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Control of salmonella infections in animals and prevention of human foodborne salmonella infections / WHO Consultation
( 1994 )
Control of scabies, skin sores and haematuria in children in the Solomon Islands : another role for ivermectin / Gregor Lawrence .... [et al.]
Lawrence, Gregor; Leafasia, Judson; Sheridan, John; Hills, Susan; Wate, Janet; Wate, Christine; Montgomery, Janet; Pandeya, Nirmala; Purdie, David ( 2005 )
Control of schistosoma haematobium morbidity on Pemba Island : validity and efficiency of indirect screening tests / N. J. S. Lwambo ... [et al.]
Lwambo, N. J. S.; Savioli, L; Kisumku, U. M; Alawi, K. S; Bundy, D. A. P ( 1997 )
The control of schistosomiasis : report of a WHO expert committee [meeting held in Geneva from 8 to 13 November 1984]
WHO Expert Committee on the Control of Schistosomiasis; World Health Organization ( 1985 )

Communicates changes in priorities and operational approaches based on the availability of safe and highly effective antischistosomiasis drugs. With emphasis on the feasibility of controlling morbidity due to schistosomiasis, the book combines an in-depth review of clinical and scientific research with an outline of different operational approaches for morbidity control. Advances in parasitological diagnostic techniques, knowledge of human ecology of this disease, and the establishment of specific epidemiological criteria are also covered

The control of schistosomiasis : second report of the WHO Expert Committee [meeting held in Geneva from 8-15 November 1991]
WHO Expert Committee on the Control of Schistosomiasis (1991 : Geneva, Switzerland); World Health Organization ( 1993 )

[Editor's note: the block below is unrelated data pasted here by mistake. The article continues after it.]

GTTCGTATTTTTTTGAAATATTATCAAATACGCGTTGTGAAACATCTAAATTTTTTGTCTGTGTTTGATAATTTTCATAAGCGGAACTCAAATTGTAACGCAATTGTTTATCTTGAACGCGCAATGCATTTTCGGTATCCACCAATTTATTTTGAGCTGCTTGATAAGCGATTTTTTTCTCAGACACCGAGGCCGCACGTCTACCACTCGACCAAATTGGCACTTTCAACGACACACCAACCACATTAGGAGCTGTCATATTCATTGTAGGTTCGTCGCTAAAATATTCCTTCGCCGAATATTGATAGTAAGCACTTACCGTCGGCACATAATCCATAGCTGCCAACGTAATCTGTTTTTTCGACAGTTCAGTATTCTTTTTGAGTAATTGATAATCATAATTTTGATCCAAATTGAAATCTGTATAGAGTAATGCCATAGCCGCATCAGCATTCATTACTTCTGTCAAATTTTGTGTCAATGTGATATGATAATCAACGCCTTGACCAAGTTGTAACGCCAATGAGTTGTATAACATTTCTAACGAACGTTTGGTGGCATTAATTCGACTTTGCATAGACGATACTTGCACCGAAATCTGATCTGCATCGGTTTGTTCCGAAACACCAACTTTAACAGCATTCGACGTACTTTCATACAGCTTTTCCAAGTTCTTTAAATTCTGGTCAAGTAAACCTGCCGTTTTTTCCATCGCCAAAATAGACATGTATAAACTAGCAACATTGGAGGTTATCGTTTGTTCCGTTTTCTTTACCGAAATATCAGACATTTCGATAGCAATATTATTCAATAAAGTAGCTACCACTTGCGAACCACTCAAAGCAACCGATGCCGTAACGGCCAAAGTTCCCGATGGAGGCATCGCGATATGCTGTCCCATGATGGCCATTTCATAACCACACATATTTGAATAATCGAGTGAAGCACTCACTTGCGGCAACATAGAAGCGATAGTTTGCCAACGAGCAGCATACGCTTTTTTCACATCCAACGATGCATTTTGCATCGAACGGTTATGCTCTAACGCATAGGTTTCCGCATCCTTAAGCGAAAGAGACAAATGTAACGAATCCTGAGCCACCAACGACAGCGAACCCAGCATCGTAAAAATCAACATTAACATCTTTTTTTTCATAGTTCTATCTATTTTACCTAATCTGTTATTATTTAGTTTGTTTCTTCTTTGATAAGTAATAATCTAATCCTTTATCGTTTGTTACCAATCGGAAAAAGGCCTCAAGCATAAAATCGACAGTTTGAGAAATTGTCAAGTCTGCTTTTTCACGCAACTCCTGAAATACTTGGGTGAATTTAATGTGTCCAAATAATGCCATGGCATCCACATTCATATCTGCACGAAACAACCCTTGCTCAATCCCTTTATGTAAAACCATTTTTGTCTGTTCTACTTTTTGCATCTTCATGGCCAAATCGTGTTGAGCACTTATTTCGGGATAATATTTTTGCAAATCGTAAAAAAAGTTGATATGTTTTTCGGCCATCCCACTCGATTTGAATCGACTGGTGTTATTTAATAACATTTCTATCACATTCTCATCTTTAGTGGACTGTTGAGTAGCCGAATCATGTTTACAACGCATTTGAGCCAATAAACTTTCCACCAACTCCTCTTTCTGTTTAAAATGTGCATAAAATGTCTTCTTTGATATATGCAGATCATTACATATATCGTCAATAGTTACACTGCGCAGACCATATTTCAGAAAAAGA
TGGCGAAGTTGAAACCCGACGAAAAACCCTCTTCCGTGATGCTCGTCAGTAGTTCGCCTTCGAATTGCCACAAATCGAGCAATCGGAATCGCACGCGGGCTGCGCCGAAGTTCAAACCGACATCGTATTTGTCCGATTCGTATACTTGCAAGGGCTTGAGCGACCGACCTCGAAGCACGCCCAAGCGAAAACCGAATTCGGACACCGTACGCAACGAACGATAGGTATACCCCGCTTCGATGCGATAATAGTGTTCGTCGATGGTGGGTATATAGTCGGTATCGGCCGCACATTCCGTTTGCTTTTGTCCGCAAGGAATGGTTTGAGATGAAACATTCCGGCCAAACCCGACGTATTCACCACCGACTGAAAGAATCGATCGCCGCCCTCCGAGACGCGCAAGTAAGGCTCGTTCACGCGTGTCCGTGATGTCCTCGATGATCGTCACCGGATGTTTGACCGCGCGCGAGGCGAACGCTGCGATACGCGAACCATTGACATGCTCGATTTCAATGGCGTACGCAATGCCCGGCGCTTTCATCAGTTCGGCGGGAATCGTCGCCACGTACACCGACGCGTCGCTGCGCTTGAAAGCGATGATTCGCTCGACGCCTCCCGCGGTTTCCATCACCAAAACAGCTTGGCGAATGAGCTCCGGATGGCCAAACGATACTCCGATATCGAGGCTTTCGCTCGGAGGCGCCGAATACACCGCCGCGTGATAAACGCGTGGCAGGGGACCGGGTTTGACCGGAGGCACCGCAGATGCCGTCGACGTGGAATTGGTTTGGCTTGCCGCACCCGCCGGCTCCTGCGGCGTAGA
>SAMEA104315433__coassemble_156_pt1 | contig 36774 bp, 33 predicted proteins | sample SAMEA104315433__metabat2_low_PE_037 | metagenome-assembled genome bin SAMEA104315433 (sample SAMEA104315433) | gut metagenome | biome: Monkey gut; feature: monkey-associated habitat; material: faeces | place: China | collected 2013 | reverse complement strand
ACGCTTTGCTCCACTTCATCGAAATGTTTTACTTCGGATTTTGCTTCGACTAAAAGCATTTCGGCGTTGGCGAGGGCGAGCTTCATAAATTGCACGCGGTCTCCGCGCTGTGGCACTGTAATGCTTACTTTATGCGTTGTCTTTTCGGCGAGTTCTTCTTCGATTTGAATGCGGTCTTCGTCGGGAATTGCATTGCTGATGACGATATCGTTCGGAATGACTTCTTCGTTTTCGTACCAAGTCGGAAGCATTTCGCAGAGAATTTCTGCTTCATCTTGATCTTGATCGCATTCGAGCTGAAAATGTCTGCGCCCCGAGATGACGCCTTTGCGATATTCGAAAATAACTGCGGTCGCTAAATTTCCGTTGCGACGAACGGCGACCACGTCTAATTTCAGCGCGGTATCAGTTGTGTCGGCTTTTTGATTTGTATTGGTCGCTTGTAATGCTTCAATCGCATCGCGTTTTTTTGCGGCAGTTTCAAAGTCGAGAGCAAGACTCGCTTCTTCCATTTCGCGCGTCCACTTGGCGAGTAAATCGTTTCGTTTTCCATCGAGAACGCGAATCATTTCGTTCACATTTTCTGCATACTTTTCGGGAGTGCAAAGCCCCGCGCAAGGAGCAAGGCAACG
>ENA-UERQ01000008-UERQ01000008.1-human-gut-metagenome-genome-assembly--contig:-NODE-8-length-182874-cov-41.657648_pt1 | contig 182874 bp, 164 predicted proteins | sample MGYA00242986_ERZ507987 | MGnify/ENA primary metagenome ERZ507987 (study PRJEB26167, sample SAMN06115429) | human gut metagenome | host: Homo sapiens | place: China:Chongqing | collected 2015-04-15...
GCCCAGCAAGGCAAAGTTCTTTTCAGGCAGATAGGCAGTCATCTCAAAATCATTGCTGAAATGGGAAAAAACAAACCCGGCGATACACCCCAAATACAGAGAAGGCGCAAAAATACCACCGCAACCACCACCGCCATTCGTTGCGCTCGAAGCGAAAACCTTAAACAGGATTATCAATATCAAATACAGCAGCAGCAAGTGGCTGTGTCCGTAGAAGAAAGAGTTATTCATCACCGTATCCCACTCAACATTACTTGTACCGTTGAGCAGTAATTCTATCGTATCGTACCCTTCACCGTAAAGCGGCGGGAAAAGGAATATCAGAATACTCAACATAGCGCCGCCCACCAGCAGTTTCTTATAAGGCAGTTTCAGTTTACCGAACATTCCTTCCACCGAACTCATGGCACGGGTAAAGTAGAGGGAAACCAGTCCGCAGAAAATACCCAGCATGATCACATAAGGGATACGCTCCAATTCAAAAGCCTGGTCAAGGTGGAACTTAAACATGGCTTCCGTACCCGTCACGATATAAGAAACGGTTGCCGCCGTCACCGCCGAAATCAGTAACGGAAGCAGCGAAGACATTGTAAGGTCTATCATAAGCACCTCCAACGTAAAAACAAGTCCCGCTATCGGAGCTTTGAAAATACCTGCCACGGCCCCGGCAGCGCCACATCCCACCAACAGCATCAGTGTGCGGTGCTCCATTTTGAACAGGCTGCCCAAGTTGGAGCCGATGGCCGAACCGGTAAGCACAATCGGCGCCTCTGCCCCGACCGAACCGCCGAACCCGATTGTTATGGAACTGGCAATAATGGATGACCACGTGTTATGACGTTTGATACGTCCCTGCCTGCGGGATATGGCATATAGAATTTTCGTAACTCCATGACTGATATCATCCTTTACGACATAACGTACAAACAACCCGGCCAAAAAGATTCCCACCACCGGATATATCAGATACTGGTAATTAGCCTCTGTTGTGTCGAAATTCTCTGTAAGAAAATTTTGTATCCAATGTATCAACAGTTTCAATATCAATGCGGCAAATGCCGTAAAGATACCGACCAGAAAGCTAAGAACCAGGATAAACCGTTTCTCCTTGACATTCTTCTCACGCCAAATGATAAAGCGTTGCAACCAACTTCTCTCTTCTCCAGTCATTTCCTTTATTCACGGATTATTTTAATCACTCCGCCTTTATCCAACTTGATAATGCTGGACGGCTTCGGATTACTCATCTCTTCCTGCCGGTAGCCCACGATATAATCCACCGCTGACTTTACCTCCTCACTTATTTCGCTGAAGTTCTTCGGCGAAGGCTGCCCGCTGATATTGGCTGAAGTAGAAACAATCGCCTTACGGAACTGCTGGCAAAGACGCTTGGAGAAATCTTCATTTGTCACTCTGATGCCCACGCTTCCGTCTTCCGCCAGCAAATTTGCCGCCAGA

A comprehensive guide to the technical and practical factors that need to be considered when designing and implementing programmes for the control of schistosomiasis. Noting the success of strategies focused on morbidity control, the report shows how the spectrum of programme goals can now be broadened to include reductions in the prevalence and intensity of established infections and decreases in the intensity of transmission. Throughout, emphasis is placed on knowledge and experiences that can help programme managers establish feasible goals and then select control options in line with the form of infection, its public health importance, the degree and type of morbidity, available resources, and integration into the primary health care system. Information is specific to the different types of schistosomiasis and the distinctive epidemiological features, clinical manifestations, and response to treatment of each. The report has three main parts. The first, which is devoted to strategies for control, gives programme managers a concise, yet complete review of all factors that need to be considered when establishing priorities and deciding on the most appropriate options for control. Emphasis is placed on the many recent advances, including experiences with praziquantel, that have strengthened the tools available for prevention, diagnosis, treatment, and cure. While noting the severe financial constraints faced in many endemic countries, the report cites recent findings and experiences that make it possible for each endemic country to take action against schistosomiasis, even when resources are scarce and health services limited. The second part gives specialists a detailed state-of-the-art review of all technical developments relevant to control. Separate sections describe the distinctive patterns of morbidity and mortality seen in each form of infection, update knowledge about the parasite and its mammalian hosts, and summarize what is known about the snail intermediate host and its susceptibility to control by molluscicides, biological agents, and environmental management. Other sections describe a range of advances in diagnostic tools, from hospital-based radiological investigations to the use of portable ultrasound equipment at the village level, and issue advice on treatmet and retreatment schedules for chemotherapy with praziquantel, metrifonate, and oxamniquine. The final part uses profiles of control programmes in 23 countries to document the feasibility of control and illustrate the diversity of approaches that can be applied according to different national conditions, forms and prevalence of infection, health care systems, and available resources